Capoeira was something I had never heard of before. I had no idea what to expect but my wife who is from San Francisco and much more cultured than I am had a friend that was heavily into it. My Humanities professor made it sound fun and when I heard the word martial arts it drew me in because I've always been interested in martial arts. When I asked my wife if she wanted to go, she excitedly accepted the invitation. We just had our fourth baby just over a month ago and desperately need to go on a date and have some fun together. I understand now why my wife was so excited to go. Capoeira is much more than just martial arts fighting, it's a dance, a sport, a game, and an artistic expression of freedom.
Capoeira was created by slaves brought to Brazil from Africa as a form of self-defense. As slaves they had to disguise their study of the art by making dance an intricate part of it, making it a highly acrobatic, rhythmic form. It was also designed to allow them to fight while their hands were chained, and thus relies heavily on kicks and the use of one hand as a support for many of the cartwheel type moves. They are guided by Portuguese music, along with singing and clapping. The main musical instrument is a berimbau; it's a one stringed instrument that looks like a bow. They also use a drum that contributes to the rhythm. Capoeira takes place in a circle (roda) surrounded by spectators. The people participating in the circle fight to the rhythm of the beat, flow to the music, taunt, show-off and have fun. Now that I've told you a little bit about the history of Capoeira let me tell you what it's really all about.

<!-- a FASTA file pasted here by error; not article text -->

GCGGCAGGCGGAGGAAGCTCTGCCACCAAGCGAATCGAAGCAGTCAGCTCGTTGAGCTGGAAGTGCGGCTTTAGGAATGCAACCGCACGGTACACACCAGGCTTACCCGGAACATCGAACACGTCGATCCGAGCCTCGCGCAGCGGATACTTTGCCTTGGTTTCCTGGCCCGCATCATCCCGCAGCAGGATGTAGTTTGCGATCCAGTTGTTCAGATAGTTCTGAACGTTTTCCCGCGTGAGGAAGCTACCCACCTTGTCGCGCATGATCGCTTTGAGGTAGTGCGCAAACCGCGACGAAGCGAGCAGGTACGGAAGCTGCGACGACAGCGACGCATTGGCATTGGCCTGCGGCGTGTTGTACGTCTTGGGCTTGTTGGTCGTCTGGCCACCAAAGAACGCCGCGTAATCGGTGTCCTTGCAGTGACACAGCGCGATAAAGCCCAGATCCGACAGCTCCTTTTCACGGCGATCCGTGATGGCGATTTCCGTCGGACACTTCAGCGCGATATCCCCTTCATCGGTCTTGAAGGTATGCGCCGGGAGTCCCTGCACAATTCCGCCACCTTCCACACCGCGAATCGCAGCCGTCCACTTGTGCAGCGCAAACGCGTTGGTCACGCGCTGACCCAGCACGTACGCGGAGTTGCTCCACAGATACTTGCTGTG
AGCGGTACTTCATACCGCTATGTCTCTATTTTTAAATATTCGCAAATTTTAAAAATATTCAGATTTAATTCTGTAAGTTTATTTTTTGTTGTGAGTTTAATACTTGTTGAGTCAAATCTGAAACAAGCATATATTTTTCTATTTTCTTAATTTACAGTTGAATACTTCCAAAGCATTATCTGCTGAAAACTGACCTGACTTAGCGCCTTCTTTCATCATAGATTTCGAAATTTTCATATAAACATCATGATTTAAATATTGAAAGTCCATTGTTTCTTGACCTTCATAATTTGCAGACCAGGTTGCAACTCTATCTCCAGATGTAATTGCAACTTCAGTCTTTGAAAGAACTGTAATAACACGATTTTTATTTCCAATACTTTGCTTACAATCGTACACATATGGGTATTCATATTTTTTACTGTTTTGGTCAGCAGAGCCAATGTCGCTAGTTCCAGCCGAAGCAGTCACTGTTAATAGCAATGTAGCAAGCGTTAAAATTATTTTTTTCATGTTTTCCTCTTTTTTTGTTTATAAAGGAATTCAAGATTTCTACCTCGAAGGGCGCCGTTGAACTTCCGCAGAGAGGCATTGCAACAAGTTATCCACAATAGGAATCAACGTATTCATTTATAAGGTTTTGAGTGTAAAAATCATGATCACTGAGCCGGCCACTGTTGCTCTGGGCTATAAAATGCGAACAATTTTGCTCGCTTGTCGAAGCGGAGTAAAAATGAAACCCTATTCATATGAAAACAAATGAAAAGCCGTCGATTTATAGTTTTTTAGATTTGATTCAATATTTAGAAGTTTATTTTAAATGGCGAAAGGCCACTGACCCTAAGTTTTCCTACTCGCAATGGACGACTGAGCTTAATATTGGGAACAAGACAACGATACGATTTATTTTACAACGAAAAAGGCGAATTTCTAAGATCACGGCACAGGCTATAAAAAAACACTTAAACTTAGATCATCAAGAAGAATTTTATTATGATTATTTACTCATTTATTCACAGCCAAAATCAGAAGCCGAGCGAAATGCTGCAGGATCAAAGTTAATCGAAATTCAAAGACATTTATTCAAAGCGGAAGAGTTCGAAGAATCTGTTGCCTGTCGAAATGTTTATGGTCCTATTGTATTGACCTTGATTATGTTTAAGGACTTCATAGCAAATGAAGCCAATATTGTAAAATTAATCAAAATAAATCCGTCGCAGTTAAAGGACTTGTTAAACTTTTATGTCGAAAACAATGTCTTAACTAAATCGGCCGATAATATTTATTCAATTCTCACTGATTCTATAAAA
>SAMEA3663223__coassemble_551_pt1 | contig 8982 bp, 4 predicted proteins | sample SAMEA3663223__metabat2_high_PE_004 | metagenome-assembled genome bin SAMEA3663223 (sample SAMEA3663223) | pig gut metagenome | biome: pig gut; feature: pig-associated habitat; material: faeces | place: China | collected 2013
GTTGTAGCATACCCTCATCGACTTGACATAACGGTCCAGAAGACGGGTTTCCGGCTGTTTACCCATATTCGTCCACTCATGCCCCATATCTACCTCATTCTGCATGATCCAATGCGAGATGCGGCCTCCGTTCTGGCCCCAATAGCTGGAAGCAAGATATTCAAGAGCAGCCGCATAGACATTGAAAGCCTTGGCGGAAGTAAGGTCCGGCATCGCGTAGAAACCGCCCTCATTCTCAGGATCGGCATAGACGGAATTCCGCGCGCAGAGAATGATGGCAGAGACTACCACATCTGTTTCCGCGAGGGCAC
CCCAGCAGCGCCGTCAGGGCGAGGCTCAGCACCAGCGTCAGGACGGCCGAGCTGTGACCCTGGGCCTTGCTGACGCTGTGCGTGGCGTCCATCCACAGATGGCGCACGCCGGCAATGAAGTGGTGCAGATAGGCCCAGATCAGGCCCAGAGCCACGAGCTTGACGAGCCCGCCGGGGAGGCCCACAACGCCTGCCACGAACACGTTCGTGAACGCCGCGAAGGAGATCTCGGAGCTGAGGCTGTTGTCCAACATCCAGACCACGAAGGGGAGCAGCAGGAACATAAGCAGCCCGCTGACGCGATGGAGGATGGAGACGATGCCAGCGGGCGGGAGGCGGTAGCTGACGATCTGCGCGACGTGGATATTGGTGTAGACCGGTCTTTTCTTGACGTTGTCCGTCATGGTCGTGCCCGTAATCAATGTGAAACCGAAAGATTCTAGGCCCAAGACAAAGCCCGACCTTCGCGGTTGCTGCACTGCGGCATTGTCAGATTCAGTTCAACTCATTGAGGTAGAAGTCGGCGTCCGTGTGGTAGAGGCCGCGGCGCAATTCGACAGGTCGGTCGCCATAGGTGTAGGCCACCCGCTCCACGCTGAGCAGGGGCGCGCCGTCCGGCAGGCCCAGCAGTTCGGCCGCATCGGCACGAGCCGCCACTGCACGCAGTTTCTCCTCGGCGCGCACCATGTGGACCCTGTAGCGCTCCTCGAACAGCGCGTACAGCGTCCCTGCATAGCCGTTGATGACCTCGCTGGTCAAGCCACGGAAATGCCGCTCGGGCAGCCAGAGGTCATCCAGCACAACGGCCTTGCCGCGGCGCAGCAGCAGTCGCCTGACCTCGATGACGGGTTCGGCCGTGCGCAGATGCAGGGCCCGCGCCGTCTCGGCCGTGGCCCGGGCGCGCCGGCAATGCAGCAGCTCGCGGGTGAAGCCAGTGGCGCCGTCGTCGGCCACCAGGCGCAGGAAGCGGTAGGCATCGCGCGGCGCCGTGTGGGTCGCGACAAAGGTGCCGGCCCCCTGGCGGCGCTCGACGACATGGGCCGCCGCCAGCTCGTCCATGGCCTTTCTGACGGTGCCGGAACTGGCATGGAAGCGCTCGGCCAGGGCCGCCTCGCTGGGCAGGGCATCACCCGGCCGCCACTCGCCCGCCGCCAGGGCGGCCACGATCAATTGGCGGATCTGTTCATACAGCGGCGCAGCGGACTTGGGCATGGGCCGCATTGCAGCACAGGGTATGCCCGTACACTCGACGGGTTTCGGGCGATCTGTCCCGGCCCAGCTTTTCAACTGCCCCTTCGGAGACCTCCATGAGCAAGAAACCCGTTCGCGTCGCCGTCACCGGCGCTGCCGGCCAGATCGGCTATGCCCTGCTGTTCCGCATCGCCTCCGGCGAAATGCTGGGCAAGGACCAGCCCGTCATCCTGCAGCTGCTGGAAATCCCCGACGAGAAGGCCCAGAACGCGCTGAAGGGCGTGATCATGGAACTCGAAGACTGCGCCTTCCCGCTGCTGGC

I sat on the floor, just like the thirty or more people that were their, with my back to the wall, camcorder in hand, ready to watch a presentation, or so I thought. After the instructor taught us some of the history I have just explained he had us move into a circle, close around him and approximately ten other participants. The first thing he did...
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